When the supply dwindles to a dozen bottles and a new shipment from Europe hasn't arrived, he will spend hours, sometimes days, on the phone, calling the manufacturer, the shipper, the Food and Drug Administration, even his congressman.

"It's a day-to-day struggle," said Vogel, 47, a diabetic from Fullerton, Calif., who swears by the pork insulin for keeping his blood-sugar levels on an even keel. "I need this to stay alive. It's as important to me as oxygen." ...more

Monday, September 10, 2007

Merck rewarded the brave

From the Financial Post:
Merck & Co. Inc. suffered through some dark days a few years ago, soon after it faced the prospect of battling an onslaught of 28,000 lawsuits connected to its now-withdrawn Vioxx painkiller. Turns out, those dark days presented investors with one of the best moments in the past decade to buy this top-rate pharmaceutical giant.

The lesson? Once again, it shows that the best time to invest in a company is when it is on the ropes -- an observation that should prove useful to investors as they sift through some of today's most battered stocks and stock market sectors.

Merck hit the ropes about three years ago, when it withdrew Vioxx from the market after a study showed the drug was linked to higher rates of heart attacks and strokes. ...more

Antidepressant good as antipsychotic for dementia, fewer side-effects: study

From the Canadian Press:
An antidepressant appears to work as well as the most commonly prescribed antipsychotic medication in treating agitation and aggressive behaviour in people with Alzheimer's - but without the severe side-effects, a Canadian study suggests.

Researchers at Toronto's Baycrest geriatric centre and the Centre for Addiction and Mental Health teamed up to conduct a head-to-head trial of the antidepressant citalopram (Celexa) and the antipsychotic risperidone (Risperdal) in non-depressed patients with dementia.

During the 12-week study, 53 patients were treated with citalopram - one of the selective serotonin re-uptake inhibitors, or SSRIs - and 50 received risperidone. Researchers found that the two medications were almost equally effective in controlling psychotic behaviour in patients. ...more

Sunday, September 09, 2007

Ah, Cuba: sun, cigars and hip replacements

This isn't speciifically a pharmacy story, but it does involve a Canadian pharmacist.

From Macleans:
Cuba -- a mecca for fine cigars, rusty cars and rickety communism -- is being sold by a Winnipeg entrepreneur as a cutting-edge destination for health care queue jumpers. Daren Jorgenson, founder and "chief idea officer" of Choice Medical Services, has sent some 200 Canadians and Americans on medical tourism excursions to the island for services including drug rehabilitation, hip replacement, eye surgery and breast augmentation. "The standards of care are very high," says Jorgenson, who also runs an Internet pharmacy and a chain of Canadian medical clinics. "Obviously Cuba is an impoverished country, but when you're having surgery done, you're in some pretty premier facilities."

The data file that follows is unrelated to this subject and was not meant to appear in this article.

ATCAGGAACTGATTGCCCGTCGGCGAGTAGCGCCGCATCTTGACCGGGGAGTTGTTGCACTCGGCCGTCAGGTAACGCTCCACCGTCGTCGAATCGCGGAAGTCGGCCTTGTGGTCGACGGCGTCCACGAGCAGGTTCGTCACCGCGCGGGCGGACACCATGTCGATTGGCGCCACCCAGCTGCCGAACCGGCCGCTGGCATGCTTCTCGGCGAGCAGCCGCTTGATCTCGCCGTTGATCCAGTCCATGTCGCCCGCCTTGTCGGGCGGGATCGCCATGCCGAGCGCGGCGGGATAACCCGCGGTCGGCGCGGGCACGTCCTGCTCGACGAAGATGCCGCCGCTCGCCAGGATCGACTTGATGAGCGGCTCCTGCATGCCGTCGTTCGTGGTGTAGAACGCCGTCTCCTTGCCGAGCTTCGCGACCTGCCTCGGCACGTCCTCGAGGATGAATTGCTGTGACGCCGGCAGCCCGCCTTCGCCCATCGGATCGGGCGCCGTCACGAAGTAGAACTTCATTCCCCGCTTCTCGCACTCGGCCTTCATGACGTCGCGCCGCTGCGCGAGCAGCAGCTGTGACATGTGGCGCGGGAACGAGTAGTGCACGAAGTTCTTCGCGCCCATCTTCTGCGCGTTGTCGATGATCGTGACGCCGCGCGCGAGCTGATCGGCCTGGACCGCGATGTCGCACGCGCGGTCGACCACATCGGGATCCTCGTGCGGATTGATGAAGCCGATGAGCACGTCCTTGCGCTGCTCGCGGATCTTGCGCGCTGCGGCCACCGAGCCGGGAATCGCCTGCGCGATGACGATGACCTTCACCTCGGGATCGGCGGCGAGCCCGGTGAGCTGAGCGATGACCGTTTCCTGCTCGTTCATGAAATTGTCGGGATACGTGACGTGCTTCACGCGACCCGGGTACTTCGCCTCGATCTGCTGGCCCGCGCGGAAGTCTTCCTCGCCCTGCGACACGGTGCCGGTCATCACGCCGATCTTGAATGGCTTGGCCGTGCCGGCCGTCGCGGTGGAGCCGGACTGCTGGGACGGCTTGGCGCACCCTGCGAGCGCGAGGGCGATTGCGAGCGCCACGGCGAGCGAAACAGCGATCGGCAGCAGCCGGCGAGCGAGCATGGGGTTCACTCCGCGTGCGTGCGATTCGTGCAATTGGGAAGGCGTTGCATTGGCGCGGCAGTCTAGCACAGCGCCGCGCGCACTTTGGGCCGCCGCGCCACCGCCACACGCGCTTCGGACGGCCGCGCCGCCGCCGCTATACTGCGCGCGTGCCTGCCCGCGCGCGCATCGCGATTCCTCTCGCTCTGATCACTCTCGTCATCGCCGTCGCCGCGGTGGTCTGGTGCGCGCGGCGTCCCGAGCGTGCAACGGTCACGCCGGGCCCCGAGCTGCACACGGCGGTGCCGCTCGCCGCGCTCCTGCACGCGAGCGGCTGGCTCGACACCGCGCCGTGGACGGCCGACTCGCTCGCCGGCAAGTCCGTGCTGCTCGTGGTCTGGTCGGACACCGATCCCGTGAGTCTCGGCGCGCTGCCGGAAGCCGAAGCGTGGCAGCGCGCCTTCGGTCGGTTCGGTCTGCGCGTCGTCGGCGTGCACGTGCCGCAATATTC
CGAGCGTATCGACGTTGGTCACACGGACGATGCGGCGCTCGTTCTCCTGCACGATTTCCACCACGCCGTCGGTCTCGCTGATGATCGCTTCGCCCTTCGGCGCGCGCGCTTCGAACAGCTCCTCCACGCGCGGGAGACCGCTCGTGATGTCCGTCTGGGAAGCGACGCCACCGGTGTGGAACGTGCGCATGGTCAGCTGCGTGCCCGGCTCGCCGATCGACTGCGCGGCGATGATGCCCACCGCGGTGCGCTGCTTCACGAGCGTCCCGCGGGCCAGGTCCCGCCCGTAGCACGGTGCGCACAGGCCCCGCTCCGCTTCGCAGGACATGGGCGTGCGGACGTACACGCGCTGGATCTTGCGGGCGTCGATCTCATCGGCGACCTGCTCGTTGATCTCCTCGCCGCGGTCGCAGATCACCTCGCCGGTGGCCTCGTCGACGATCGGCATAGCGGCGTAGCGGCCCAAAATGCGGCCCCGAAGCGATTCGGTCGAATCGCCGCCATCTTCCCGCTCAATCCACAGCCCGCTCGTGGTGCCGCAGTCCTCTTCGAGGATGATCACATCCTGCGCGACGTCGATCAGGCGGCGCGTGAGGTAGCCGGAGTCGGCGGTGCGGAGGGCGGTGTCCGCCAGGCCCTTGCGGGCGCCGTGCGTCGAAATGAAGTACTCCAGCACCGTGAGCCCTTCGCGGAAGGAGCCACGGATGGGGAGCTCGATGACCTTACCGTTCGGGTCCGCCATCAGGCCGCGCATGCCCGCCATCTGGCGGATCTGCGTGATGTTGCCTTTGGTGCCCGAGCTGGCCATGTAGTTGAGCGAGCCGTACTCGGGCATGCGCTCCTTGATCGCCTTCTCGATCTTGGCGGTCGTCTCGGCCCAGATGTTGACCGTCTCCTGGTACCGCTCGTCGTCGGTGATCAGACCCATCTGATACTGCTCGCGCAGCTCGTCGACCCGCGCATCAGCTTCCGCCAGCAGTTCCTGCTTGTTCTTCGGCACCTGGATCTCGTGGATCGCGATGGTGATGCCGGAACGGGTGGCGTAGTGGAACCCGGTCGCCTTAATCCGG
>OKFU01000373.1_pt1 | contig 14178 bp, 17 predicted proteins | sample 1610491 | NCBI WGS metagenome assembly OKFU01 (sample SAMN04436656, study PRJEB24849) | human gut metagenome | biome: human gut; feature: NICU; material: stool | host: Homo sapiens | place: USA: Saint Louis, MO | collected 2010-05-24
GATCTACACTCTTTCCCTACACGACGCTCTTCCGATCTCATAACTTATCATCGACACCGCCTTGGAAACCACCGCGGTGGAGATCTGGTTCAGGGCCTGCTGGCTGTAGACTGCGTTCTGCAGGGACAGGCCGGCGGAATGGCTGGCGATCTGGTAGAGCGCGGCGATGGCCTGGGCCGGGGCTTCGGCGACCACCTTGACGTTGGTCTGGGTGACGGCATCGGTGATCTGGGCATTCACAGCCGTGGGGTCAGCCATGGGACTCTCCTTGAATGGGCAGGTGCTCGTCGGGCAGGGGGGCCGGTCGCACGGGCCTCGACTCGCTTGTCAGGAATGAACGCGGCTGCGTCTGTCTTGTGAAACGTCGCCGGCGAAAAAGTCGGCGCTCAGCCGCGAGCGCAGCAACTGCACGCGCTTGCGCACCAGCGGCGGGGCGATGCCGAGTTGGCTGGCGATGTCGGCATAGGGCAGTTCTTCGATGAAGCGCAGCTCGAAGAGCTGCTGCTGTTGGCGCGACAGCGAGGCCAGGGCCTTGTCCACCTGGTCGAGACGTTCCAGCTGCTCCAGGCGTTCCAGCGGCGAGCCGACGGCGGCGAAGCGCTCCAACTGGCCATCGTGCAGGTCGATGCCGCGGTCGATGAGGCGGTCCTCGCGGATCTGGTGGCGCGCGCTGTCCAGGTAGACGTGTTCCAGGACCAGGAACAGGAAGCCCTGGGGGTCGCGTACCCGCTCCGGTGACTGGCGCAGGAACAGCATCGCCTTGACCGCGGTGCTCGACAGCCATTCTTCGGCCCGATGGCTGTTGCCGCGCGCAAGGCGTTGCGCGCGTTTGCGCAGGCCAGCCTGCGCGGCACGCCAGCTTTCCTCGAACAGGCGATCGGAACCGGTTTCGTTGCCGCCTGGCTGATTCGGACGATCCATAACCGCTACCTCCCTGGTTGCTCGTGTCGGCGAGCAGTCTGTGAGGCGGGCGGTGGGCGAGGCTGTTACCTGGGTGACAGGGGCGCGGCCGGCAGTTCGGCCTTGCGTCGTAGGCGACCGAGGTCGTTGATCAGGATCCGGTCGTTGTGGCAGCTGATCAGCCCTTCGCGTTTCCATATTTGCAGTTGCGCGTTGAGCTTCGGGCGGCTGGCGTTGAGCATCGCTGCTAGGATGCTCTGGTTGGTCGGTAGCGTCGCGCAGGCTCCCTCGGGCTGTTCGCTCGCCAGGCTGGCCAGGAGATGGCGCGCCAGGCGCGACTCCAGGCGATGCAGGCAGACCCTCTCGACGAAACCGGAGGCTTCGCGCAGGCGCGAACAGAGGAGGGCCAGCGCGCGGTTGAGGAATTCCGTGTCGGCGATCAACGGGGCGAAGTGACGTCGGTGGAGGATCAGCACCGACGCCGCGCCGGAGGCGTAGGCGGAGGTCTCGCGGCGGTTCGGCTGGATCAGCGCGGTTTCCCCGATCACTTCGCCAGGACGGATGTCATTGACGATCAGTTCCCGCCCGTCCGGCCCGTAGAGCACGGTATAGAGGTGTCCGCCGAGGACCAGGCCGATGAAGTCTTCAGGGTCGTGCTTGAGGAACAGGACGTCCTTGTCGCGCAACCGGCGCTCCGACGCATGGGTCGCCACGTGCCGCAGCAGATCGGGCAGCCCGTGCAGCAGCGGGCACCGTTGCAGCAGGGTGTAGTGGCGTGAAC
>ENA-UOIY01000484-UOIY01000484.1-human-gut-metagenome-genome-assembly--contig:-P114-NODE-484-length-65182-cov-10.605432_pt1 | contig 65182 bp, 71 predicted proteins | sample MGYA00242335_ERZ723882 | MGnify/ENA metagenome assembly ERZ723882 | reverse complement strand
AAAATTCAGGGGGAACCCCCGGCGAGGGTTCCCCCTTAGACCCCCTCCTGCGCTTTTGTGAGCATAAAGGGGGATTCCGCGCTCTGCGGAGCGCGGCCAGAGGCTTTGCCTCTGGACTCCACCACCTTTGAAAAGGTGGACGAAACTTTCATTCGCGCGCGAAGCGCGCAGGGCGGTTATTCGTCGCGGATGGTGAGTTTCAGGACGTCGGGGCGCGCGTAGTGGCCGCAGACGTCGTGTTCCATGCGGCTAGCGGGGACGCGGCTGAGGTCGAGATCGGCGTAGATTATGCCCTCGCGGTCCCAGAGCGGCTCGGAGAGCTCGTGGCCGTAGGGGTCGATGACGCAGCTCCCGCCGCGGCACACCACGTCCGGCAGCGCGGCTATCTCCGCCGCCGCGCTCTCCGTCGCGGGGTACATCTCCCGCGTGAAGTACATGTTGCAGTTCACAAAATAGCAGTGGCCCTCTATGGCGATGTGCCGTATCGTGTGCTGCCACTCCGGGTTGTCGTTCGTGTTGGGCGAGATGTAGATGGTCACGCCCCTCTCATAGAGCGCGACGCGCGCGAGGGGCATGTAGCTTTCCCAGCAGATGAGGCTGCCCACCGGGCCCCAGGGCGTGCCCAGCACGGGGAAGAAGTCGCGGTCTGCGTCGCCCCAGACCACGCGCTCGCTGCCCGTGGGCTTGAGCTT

Medical tourism is a growing source of hard currency for Cuba, which trains a surplus of doctors. "I like to call Cuba's physician pool Fidel's oil, an untapped economic power," says Jorgenson. His business lets Canadians with the ability to pay avoid long wait times. For Americans who enter Cuba through a third country to thwart the U.S. embargo, it's a way to stretch inadequate private insurance. The cost of a hip replacement in Cuba is $8,000, compared to $63,000 in the U.S. ...more

Dutch stroke study urges greater anticoagulant use

From Reuters:
Dutch doctors called on Sunday for greater use of oral anticoagulants to prevent strokes in people with a common heart arrhythmia.

Atrial fibrillation (AF), a heart flutter, is dangerous because blood pools in the heart, forming clots that can lead to deadly strokes.

Current guidelines recommend that AF patients be treated with drugs to stop this happening, but many doctors are wary of using the anticoagulant pills because they are difficult to monitor and can lead to uncontrolled bleeding.

That physician caution may be costing lives, Ron Pisters and colleagues at the University Hospital Maastricht told the annual European Society of Cardiology congress. ...more

Thursday, September 06, 2007

Alberta revisits drug funding